South to the Sun, North to the Earth: Maps within and beyond the Narrative
Methodology and Epistemology
Aldis Gedutis
Klaipėda University
Published 2018-10-15
https://doi.org/10.15388/SocMintVei.2017.2.11723
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How to Cite

Gedutis A. (2018) “South to the Sun, North to the Earth: Maps within and beyond the Narrative”, Sociologija. Mintis ir veiksmas, 41(2), pp. 79-99. doi: 10.15388/SocMintVei.2017.2.11723.

Abstract

[only abstract in English; full article and abstract in Lithuanian]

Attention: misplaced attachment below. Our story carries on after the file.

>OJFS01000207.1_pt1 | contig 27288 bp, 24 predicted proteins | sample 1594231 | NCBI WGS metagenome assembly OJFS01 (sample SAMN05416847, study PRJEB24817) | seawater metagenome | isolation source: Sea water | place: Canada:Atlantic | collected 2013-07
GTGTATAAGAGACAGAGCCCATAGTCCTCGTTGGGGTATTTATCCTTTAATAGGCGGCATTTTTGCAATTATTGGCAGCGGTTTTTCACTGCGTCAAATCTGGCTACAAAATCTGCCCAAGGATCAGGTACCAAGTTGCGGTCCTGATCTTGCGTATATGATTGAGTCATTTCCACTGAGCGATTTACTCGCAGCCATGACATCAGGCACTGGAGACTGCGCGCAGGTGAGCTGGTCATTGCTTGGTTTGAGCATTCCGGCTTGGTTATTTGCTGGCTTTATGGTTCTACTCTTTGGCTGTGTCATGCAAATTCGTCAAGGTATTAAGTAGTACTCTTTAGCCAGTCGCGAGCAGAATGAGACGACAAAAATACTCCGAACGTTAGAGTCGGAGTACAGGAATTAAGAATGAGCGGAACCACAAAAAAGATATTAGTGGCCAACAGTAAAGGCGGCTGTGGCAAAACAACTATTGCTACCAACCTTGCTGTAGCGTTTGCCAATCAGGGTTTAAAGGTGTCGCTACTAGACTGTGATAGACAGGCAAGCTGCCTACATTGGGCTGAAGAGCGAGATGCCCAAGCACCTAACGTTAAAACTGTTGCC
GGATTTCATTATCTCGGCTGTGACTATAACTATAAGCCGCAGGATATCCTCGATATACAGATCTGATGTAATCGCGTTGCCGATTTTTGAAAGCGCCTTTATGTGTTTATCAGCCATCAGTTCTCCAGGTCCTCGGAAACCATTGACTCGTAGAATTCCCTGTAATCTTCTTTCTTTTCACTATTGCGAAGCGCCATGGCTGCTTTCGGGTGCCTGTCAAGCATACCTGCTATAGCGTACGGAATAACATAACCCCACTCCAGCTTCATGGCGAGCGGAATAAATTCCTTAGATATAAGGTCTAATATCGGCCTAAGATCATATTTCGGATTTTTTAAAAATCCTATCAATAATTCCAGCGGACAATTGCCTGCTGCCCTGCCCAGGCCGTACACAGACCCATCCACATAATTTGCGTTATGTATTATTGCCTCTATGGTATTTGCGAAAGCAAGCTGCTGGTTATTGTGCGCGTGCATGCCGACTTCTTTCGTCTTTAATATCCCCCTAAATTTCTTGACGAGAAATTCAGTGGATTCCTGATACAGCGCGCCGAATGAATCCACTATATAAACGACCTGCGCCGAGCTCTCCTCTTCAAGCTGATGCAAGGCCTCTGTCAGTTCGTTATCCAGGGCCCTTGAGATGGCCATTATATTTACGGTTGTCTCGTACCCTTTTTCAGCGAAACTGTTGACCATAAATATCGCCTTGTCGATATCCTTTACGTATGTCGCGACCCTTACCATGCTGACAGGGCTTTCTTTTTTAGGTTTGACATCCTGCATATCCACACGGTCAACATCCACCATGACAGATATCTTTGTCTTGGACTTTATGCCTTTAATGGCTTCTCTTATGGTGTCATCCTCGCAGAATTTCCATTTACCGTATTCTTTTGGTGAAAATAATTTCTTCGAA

This article discusses the relationship that occurs between a map and a narrative. As a mean of visualization, a map is used in varied contexts, where it is usually interpreted as a representation of a certain territory, both real and fictitious. The dependence on temporality and a multitude of possible layers (multifacetedness) reveal that no map can represent any single territory completely. If the only aim of any map is as precise as a representation of a certain space as possible, then cartography becomes a never-ending, unrealizable and futile activity. Though a map cannot be reduced to a mere representation, it tells stories that alternatively justify its existence. Therefore, it is important to answer the following: what is the epistemological status of map? Is a “mute” map possible? Are there any unmappable narratives? As an illustration of the narrative nature of the map, the Atlas of Russian History by George Maciunas is provided and analyzed.

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